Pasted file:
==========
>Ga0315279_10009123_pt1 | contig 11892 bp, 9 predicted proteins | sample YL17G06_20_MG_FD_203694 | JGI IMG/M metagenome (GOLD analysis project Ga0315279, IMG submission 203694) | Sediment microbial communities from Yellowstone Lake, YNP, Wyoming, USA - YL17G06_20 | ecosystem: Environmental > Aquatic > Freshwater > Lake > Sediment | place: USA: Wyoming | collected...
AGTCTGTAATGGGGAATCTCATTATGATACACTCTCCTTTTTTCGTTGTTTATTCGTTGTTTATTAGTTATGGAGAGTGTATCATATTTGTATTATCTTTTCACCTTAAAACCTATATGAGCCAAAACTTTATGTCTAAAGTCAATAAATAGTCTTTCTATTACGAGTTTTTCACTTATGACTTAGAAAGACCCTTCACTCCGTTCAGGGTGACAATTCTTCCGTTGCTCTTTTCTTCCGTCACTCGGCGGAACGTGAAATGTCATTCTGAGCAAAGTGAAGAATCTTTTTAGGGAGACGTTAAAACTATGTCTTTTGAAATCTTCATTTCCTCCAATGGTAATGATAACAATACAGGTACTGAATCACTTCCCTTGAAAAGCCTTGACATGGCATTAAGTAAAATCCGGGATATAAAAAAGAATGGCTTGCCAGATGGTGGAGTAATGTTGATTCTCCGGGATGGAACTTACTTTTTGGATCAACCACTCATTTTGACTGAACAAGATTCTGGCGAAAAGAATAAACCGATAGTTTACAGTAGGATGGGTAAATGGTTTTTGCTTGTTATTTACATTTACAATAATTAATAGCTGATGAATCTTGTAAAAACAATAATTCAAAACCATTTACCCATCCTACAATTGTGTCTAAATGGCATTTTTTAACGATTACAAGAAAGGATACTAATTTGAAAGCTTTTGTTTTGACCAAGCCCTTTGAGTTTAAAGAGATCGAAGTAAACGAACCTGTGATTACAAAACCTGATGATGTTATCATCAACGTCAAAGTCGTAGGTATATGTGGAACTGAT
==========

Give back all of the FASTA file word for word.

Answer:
>Ga0315279_10009123_pt1 | contig 11892 bp, 9 predicted proteins | sample YL17G06_20_MG_FD_203694 | JGI IMG/M metagenome (GOLD analysis project Ga0315279, IMG submission 203694) | Sediment microbial communities from Yellowstone Lake, YNP, Wyoming, USA - YL17G06_20 | ecosystem: Environmental > Aquatic > Freshwater > Lake > Sediment | place: USA: Wyoming | collected...
AGTCTGTAATGGGGAATCTCATTATGATACACTCTCCTTTTTTCGTTGTTTATTCGTTGTTTATTAGTTATGGAGAGTGTATCATATTTGTATTATCTTTTCACCTTAAAACCTATATGAGCCAAAACTTTATGTCTAAAGTCAATAAATAGTCTTTCTATTACGAGTTTTTCACTTATGACTTAGAAAGACCCTTCACTCCGTTCAGGGTGACAATTCTTCCGTTGCTCTTTTCTTCCGTCACTCGGCGGAACGTGAAATGTCATTCTGAGCAAAGTGAAGAATCTTTTTAGGGAGACGTTAAAACTATGTCTTTTGAAATCTTCATTTCCTCCAATGGTAATGATAACAATACAGGTACTGAATCACTTCCCTTGAAAAGCCTTGACATGGCATTAAGTAAAATCCGGGATATAAAAAAGAATGGCTTGCCAGATGGTGGAGTAATGTTGATTCTCCGGGATGGAACTTACTTTTTGGATCAACCACTCATTTTGACTGAACAAGATTCTGGCGAAAAGAATAAACCGATAGTTTACAGTAGGATGGGTAAATGGTTTTTGCTTGTTATTTACATTTACAATAATTAATAGCTGATGAATCTTGTAAAAACAATAATTCAAAACCATTTACCCATCCTACAATTGTGTCTAAATGGCATTTTTTAACGATTACAAGAAAGGATACTAATTTGAAAGCTTTTGTTTTGACCAAGCCCTTTGAGTTTAAAGAGATCGAAGTAAACGAACCTGTGATTACAAAACCTGATGATGTTATCATCAACGTCAAAGTCGTAGGTATATGTGGAACTGAT